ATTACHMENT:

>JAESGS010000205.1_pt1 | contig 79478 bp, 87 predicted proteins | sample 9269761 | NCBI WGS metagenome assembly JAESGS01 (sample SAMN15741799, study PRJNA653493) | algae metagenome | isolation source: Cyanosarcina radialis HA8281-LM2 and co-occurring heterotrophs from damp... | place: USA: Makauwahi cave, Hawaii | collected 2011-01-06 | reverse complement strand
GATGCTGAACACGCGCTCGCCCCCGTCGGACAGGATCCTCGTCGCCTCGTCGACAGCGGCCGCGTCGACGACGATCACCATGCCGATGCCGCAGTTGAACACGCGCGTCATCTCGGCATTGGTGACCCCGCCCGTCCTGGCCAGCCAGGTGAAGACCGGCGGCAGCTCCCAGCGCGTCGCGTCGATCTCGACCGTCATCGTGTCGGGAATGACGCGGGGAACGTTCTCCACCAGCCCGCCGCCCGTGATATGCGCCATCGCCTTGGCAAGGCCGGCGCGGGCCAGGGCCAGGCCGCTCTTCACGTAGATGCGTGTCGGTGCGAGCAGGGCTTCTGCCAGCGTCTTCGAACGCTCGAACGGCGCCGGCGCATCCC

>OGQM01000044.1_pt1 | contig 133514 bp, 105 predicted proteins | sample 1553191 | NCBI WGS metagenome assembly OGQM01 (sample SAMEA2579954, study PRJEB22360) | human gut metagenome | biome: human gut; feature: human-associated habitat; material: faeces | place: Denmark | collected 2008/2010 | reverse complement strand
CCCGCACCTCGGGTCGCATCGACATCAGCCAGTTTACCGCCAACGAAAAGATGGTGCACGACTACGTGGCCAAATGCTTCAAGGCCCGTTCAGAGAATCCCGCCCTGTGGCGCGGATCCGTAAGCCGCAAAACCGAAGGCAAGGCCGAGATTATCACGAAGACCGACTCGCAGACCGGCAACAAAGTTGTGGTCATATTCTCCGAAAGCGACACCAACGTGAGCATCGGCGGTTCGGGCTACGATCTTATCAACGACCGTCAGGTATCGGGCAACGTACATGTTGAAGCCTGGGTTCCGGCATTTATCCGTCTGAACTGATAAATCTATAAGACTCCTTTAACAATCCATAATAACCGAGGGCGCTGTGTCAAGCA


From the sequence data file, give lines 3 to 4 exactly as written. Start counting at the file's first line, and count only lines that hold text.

>OGQM01000044.1_pt1 | contig 133514 bp, 105 predicted proteins | sample 1553191 | NCBI WGS metagenome assembly OGQM01 (sample SAMEA2579954, study PRJEB22360) | human gut metagenome | biome: human gut; feature: human-associated habitat; material: faeces | place: Denmark | collected 2008/2010 | reverse complement strand
CCCGCACCTCGGGTCGCATCGACATCAGCCAGTTTACCGCCAACGAAAAGATGGTGCACGACTACGTGGCCAAATGCTTCAAGGCCCGTTCAGAGAATCCCGCCCTGTGGCGCGGATCCGTAAGCCGCAAAACCGAAGGCAAGGCCGAGATTATCACGAAGACCGACTCGCAGACCGGCAACAAAGTTGTGGTCATATTCTCCGAAAGCGACACCAACGTGAGCATCGGCGGTTCGGGCTACGATCTTATCAACGACCGTCAGGTATCGGGCAACGTACATGTTGAAGCCTGGGTTCCGGCATTTATCCGTCTGAACTGATAAATCTATAAGACTCCTTTAACAATCCATAATAACCGAGGGCGCTGTGTCAAGCA